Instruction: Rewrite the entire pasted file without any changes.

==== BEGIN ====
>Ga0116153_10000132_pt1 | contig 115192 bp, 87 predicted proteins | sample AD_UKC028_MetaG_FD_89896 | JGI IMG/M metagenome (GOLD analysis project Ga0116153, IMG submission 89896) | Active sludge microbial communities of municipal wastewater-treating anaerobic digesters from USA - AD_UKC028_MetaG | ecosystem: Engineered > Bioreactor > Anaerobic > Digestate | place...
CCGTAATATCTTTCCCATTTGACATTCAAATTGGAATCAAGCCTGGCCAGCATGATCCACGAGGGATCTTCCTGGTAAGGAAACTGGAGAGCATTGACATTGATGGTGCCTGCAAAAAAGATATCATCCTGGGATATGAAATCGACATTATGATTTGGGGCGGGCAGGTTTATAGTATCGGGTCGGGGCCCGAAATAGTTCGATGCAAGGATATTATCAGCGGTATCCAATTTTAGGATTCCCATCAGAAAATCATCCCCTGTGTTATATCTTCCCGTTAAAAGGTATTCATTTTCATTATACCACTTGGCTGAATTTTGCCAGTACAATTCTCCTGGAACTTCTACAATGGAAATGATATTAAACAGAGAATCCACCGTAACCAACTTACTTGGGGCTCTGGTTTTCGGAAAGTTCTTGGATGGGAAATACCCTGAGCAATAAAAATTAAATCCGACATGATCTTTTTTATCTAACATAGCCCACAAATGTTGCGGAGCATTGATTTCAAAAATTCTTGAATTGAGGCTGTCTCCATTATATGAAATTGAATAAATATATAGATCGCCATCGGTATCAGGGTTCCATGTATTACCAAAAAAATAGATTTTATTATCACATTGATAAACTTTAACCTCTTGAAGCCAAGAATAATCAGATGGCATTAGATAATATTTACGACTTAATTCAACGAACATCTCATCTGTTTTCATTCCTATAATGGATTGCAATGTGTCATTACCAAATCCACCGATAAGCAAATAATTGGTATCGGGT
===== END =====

>Ga0116153_10000132_pt1 | contig 115192 bp, 87 predicted proteins | sample AD_UKC028_MetaG_FD_89896 | JGI IMG/M metagenome (GOLD analysis project Ga0116153, IMG submission 89896) | Active sludge microbial communities of municipal wastewater-treating anaerobic digesters from USA - AD_UKC028_MetaG | ecosystem: Engineered > Bioreactor > Anaerobic > Digestate | place...
CCGTAATATCTTTCCCATTTGACATTCAAATTGGAATCAAGCCTGGCCAGCATGATCCACGAGGGATCTTCCTGGTAAGGAAACTGGAGAGCATTGACATTGATGGTGCCTGCAAAAAAGATATCATCCTGGGATATGAAATCGACATTATGATTTGGGGCGGGCAGGTTTATAGTATCGGGTCGGGGCCCGAAATAGTTCGATGCAAGGATATTATCAGCGGTATCCAATTTTAGGATTCCCATCAGAAAATCATCCCCTGTGTTATATCTTCCCGTTAAAAGGTATTCATTTTCATTATACCACTTGGCTGAATTTTGCCAGTACAATTCTCCTGGAACTTCTACAATGGAAATGATATTAAACAGAGAATCCACCGTAACCAACTTACTTGGGGCTCTGGTTTTCGGAAAGTTCTTGGATGGGAAATACCCTGAGCAATAAAAATTAAATCCGACATGATCTTTTTTATCTAACATAGCCCACAAATGTTGCGGAGCATTGATTTCAAAAATTCTTGAATTGAGGCTGTCTCCATTATATGAAATTGAATAAATATATAGATCGCCATCGGTATCAGGGTTCCATGTATTACCAAAAAAATAGATTTTATTATCACATTGATAAACTTTAACCTCTTGAAGCCAAGAATAATCAGATGGCATTAGATAATATTTACGACTTAATTCAACGAACATCTCATCTGTTTTCATTCCTATAATGGATTGCAATGTGTCATTACCAAATCCACCGATAAGCAAATAATTGGTATCGGGT